Atopic dermatitis (AD) is a chronic inflammatory skin disease characterized by pruritic and erythematous skin lesions. The purpose of this study was to investigate the suppressive effects of anti-inflammatory and Rehmanniae radix pharmacopuncture on the development of AD-like skin lesions in NC/Nga mice. The AD was induced on the mice's back skin by using biostir AD. The experimental groups were divided into three groups, PPI (anti-inflammatory pharmacopuncture), PPII (Rehmanniae radix pharmacopuncture, hydrodistillation extraction) and PPIII (Rehmanniae radix pharmacopuncture, MeOH extraction). All mice were treated using a 1-mL syringe to inject 0.1 mL of pharmacopuncture at right and left acupoints (BL13) on alternate days. In the control group, normal saline was used instead of pharmacopuncture. The following factors were investigated: (1) optical observations made with a handscope and clinical skin scores were evaluated; (2) tissue (general/immune) mast cells and CCR3(+) eosinophils, as well as vascular endothelial growth factor, fibroblast growth factor, and epidermal growth factor immunoreactive changes were evaluated; (3) CD4(+) and CD8(+) cells in the spleen were immunohistochemically examined; and, (4) the serum immunoglobulin (Ig)E level and lymphokines [interleukin (IL)-2, IL-4] were measured. In the PPI and the PPIII groups, the clinical skin score, total number of mast cells, CCR3(+) eosinophils immunoreaction, and total serum IgE, IL-2, and IL-4 levels were lower than the control group. The PPI and the PPIII groups also showed strong immunohistochemical reactions for vascular endothelial growth factor and fibroblast growth factor. The PPI group particularly showed a very strong immunohistochemical reaction for epidermal growth factor. All groups showed strong immune activity for CD8(+). The PPIII group showed strong immunity for both CD4(+) and CD8(+). From the above results, Rehmanniae radix pharmacopuncture (MeOH extraction) and anti-inflammatory pharmacopuncture exerted anti-allergic and anti-inflammatory effects, suggesting that they are promising agents for improving AD-related symptoms.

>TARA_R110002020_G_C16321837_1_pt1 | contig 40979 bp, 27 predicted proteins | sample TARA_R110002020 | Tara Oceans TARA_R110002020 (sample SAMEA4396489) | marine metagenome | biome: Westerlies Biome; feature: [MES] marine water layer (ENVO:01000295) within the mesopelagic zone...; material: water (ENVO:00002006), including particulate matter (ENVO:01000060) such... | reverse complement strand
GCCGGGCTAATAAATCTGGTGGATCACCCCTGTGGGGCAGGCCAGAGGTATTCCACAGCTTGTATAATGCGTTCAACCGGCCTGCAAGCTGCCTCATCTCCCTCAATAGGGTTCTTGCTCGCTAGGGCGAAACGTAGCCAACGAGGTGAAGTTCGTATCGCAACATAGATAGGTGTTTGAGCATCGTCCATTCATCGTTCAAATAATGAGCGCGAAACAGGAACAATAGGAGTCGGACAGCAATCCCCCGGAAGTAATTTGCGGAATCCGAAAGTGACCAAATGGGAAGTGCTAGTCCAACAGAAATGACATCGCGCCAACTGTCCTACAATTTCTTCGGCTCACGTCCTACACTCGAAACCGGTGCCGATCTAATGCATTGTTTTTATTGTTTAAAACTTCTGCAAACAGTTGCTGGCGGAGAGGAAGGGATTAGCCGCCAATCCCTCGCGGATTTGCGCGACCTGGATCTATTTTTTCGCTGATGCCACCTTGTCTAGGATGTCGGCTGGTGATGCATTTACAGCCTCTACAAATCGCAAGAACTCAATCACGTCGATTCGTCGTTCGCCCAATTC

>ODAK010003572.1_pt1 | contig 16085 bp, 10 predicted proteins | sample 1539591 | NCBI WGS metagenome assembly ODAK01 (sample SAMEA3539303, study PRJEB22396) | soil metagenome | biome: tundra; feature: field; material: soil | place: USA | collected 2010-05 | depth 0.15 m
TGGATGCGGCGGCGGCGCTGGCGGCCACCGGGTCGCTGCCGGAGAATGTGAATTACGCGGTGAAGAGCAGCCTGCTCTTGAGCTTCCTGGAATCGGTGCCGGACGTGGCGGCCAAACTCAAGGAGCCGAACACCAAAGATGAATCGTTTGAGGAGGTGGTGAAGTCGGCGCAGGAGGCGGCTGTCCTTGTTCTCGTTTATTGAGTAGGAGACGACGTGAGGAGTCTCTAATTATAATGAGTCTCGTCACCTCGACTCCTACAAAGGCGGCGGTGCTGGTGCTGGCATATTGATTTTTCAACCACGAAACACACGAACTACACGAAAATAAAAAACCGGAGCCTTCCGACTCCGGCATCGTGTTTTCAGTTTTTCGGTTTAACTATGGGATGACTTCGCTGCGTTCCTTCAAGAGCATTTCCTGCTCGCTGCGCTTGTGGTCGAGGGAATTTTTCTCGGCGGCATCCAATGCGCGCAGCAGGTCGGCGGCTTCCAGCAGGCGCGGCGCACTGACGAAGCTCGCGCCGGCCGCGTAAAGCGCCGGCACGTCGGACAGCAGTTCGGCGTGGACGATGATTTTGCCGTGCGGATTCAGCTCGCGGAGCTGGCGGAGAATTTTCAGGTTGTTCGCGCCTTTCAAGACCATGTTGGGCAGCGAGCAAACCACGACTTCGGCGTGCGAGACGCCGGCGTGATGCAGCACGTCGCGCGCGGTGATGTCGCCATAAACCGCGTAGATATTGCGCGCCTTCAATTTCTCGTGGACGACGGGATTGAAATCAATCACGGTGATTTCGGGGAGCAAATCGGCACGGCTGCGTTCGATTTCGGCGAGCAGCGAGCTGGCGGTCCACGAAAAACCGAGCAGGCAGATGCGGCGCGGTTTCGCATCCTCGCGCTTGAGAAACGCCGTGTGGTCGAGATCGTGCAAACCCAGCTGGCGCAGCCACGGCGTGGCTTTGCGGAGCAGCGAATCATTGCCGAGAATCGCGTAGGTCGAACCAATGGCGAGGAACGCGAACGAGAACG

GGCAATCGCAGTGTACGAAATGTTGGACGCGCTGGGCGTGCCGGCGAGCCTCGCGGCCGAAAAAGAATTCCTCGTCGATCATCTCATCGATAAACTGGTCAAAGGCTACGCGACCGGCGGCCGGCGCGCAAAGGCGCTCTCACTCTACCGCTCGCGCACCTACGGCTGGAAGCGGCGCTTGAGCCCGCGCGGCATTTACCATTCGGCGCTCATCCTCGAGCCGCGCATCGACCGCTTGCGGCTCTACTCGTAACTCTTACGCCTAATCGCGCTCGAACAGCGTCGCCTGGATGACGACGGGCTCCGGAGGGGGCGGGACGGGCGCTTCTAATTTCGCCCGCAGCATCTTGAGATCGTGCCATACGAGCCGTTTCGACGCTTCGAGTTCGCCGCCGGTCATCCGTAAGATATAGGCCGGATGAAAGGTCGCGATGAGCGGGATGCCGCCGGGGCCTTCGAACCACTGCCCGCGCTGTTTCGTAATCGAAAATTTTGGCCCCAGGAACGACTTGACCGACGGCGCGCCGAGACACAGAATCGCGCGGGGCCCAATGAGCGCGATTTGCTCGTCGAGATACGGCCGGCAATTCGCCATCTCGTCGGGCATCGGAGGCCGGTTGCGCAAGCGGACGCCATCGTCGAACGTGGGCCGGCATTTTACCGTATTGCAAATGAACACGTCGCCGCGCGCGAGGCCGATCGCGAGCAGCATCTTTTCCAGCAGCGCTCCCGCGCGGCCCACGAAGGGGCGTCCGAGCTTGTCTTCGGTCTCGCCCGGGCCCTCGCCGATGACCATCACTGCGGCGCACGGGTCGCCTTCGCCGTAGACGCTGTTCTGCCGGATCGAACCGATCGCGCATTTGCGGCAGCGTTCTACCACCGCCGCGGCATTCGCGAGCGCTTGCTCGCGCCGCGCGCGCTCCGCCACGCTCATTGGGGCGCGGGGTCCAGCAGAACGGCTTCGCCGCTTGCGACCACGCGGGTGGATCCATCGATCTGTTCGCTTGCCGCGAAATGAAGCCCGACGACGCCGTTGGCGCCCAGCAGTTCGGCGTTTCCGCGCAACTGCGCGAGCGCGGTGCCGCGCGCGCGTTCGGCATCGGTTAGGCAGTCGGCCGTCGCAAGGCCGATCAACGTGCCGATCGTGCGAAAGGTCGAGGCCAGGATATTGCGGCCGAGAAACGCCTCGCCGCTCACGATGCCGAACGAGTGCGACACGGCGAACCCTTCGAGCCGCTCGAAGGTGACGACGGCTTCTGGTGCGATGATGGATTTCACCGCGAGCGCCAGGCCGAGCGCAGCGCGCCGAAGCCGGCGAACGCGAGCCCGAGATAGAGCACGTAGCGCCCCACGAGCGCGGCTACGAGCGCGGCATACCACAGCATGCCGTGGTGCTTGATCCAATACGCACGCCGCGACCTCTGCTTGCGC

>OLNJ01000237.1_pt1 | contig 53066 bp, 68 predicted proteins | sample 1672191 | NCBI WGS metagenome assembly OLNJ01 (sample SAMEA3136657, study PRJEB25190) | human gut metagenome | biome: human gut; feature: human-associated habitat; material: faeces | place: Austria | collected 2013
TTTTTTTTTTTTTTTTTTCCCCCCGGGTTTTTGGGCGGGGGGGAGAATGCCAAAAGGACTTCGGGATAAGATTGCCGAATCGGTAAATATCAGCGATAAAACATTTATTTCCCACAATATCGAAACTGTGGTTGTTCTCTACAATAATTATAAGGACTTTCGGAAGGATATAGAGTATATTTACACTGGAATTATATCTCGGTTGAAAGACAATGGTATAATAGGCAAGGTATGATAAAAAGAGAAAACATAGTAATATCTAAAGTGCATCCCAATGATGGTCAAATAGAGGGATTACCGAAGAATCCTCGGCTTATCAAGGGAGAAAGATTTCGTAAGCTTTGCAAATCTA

J Acupunct Meridian Stud. 2013 Apr;6(2):98-109. doi: 10.1016/j.jams.2012.10.007. Epub 2012 Nov 30.

Source: PubMed

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Acupuncture in the Treatment of Upper-Limb Lymphedema

Cassileth BR, et al. Integrative Medicine Service, Memorial Sloan-Kettering Cancer Center, New York, New York.

BACKGROUND: Current treatments for lymphedema after breast cancer treatment are expensive and require ongoing intervention. Clinical experience and our preliminary published results suggest that acupuncture is safe and potentially useful. This study evaluates the safety and potential efficacy of acupuncture on upper-limb circumference in women with lymphedema. METHODS: Women with a clinical diagnosis of breast cancer-related lymphedema (BCRL) for 0.5-5 years and with affected arm circumference ≥2 cm larger than unaffected arm received acupuncture treatment twice weekly for 4 weeks. Affected and unaffected arm circumferences were measured before and after each acupuncture treatment. Response, defined as ≥30% reduction in circumference difference between affected/unaffected arms, was assessed. Monthly follow-up calls for 6 months thereafter were made to document any complications and self-reported lymphedema status. RESULTS: Among 37 enrolled patients, 33 were evaluated; 4 discontinued due to time constraints. Mean reduction in arm circumference difference was 0.90 cm (95% CI, 0.72-1.07; P < .0005). Eleven patients (33%) exhibited a reduction of ≥30% after acupuncture treatment. Seventy-six percent of patients received all treatments; 21% missed 1 treatment, and another patient missed 2 treatments. During the treatment period, 14 of the 33 patients reported minor complaints, including mild local bruising or pain/tingling. There were no serious adverse events and no infections or severe exacerbations after 255 treatment sessions and 6 months of follow-up interviews. CONCLUSIONS: Acupuncture for BCRL appears safe and may reduce arm circumference. Although these results await confirmation in a randomized trial, acupuncture can be considered for women with no other options for sustained arm circumference reduction.

Cancer.Apr 10. doi: 10.1002/cncr.28093.

Source: PubMed